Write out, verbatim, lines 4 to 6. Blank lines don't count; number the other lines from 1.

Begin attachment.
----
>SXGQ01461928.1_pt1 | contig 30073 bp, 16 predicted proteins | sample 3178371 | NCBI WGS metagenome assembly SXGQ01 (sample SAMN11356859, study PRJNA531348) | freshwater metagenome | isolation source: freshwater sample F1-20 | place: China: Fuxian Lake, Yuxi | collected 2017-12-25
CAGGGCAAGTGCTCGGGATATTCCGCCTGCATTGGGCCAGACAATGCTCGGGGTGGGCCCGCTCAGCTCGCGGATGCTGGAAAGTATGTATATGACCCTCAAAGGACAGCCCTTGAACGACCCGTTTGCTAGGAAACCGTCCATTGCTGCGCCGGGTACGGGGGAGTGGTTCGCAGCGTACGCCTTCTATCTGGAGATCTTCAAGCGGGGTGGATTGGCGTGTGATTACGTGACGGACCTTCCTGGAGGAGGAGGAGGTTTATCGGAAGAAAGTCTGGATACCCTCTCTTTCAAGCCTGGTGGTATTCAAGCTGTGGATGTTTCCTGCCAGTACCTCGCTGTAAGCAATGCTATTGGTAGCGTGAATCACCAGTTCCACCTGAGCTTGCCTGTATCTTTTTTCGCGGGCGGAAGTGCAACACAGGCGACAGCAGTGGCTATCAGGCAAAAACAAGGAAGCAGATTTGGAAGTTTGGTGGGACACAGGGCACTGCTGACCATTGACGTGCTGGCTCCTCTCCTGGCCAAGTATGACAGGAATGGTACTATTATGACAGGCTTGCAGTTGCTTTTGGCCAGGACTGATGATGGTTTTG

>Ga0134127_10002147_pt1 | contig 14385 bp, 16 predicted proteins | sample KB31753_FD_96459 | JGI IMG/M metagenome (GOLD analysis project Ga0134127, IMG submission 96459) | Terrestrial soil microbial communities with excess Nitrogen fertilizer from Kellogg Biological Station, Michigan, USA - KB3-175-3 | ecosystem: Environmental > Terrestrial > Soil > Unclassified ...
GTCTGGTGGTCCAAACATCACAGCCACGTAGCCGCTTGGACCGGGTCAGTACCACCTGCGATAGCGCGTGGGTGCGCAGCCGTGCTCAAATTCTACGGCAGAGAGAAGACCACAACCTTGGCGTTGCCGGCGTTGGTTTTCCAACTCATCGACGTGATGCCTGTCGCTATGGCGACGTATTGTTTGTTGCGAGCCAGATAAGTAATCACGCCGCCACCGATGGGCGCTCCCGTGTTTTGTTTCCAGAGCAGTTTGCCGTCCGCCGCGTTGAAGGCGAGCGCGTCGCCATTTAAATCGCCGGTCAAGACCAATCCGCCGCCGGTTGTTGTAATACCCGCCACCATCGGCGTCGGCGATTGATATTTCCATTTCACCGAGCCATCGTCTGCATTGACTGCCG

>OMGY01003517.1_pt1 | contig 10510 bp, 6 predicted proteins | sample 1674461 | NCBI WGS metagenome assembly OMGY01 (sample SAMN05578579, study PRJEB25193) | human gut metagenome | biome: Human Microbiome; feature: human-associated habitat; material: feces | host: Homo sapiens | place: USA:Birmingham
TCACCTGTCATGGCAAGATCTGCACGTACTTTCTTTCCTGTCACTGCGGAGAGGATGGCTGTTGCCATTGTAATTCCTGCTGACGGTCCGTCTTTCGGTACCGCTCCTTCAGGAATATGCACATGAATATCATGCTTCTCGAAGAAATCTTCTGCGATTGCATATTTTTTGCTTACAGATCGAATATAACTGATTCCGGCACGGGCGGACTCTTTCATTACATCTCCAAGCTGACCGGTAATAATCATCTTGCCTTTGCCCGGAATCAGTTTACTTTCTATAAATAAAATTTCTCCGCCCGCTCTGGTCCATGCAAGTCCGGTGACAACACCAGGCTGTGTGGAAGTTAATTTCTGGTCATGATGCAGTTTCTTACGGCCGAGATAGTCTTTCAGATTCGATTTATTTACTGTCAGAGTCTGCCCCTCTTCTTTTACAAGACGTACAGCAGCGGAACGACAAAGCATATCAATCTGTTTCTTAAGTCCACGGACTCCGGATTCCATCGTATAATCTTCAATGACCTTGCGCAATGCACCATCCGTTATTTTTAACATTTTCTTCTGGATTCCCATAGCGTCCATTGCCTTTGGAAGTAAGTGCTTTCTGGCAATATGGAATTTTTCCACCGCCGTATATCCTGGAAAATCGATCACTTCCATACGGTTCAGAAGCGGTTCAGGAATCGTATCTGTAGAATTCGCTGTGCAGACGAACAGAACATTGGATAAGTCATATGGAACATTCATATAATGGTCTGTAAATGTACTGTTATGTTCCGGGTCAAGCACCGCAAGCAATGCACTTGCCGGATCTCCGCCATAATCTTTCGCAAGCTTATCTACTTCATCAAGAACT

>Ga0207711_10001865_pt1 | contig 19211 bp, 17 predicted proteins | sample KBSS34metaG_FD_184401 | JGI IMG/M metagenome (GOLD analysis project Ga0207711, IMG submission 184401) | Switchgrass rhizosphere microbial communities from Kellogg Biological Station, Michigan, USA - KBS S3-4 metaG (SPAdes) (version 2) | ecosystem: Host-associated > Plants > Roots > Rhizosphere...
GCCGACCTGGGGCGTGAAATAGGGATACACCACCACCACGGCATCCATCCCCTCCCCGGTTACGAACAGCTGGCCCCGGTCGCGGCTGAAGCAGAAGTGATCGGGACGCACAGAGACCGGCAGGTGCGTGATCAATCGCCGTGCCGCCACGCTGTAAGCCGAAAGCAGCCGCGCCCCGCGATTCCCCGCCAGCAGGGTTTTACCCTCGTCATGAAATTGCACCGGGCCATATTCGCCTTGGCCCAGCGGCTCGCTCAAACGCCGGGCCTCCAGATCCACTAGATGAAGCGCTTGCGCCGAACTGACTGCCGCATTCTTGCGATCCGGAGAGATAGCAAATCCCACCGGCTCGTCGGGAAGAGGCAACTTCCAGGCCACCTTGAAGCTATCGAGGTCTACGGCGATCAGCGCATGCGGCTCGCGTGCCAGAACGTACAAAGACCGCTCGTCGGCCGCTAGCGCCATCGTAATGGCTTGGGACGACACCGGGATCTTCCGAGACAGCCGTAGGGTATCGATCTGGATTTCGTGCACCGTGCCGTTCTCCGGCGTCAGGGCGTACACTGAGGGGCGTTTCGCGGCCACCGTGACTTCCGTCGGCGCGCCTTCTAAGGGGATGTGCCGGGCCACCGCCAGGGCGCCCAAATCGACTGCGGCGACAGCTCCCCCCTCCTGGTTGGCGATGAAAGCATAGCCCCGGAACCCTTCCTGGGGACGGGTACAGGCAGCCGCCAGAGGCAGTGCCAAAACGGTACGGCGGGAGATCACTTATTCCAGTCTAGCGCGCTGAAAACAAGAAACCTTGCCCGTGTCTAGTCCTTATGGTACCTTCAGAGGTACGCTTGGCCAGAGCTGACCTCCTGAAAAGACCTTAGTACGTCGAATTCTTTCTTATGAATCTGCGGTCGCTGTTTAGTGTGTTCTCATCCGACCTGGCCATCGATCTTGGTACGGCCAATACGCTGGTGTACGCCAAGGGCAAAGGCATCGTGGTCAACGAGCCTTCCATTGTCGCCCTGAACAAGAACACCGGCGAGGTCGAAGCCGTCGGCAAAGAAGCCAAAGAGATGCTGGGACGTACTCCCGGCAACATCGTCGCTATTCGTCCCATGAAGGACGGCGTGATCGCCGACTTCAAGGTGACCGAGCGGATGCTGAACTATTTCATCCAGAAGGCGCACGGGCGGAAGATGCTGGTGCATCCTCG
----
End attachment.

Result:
GTCTGGTGGTCCAAACATCACAGCCACGTAGCCGCTTGGACCGGGTCAGTACCACCTGCGATAGCGCGTGGGTGCGCAGCCGTGCTCAAATTCTACGGCAGAGAGAAGACCACAACCTTGGCGTTGCCGGCGTTGGTTTTCCAACTCATCGACGTGATGCCTGTCGCTATGGCGACGTATTGTTTGTTGCGAGCCAGATAAGTAATCACGCCGCCACCGATGGGCGCTCCCGTGTTTTGTTTCCAGAGCAGTTTGCCGTCCGCCGCGTTGAAGGCGAGCGCGTCGCCATTTAAATCGCCGGTCAAGACCAATCCGCCGCCGGTTGTTGTAATACCCGCCACCATCGGCGTCGGCGATTGATATTTCCATTTCACCGAGCCATCGTCTGCATTGACTGCCG

>OMGY01003517.1_pt1 | contig 10510 bp, 6 predicted proteins | sample 1674461 | NCBI WGS metagenome assembly OMGY01 (sample SAMN05578579, study PRJEB25193) | human gut metagenome | biome: Human Microbiome; feature: human-associated habitat; material: feces | host: Homo sapiens | place: USA:Birmingham
TCACCTGTCATGGCAAGATCTGCACGTACTTTCTTTCCTGTCACTGCGGAGAGGATGGCTGTTGCCATTGTAATTCCTGCTGACGGTCCGTCTTTCGGTACCGCTCCTTCAGGAATATGCACATGAATATCATGCTTCTCGAAGAAATCTTCTGCGATTGCATATTTTTTGCTTACAGATCGAATATAACTGATTCCGGCACGGGCGGACTCTTTCATTACATCTCCAAGCTGACCGGTAATAATCATCTTGCCTTTGCCCGGAATCAGTTTACTTTCTATAAATAAAATTTCTCCGCCCGCTCTGGTCCATGCAAGTCCGGTGACAACACCAGGCTGTGTGGAAGTTAATTTCTGGTCATGATGCAGTTTCTTACGGCCGAGATAGTCTTTCAGATTCGATTTATTTACTGTCAGAGTCTGCCCCTCTTCTTTTACAAGACGTACAGCAGCGGAACGACAAAGCATATCAATCTGTTTCTTAAGTCCACGGACTCCGGATTCCATCGTATAATCTTCAATGACCTTGCGCAATGCACCATCCGTTATTTTTAACATTTTCTTCTGGATTCCCATAGCGTCCATTGCCTTTGGAAGTAAGTGCTTTCTGGCAATATGGAATTTTTCCACCGCCGTATATCCTGGAAAATCGATCACTTCCATACGGTTCAGAAGCGGTTCAGGAATCGTATCTGTAGAATTCGCTGTGCAGACGAACAGAACATTGGATAAGTCATATGGAACATTCATATAATGGTCTGTAAATGTACTGTTATGTTCCGGGTCAAGCACCGCAAGCAATGCACTTGCCGGATCTCCGCCATAATCTTTCGCAAGCTTATCTACTTCATCAAGAACT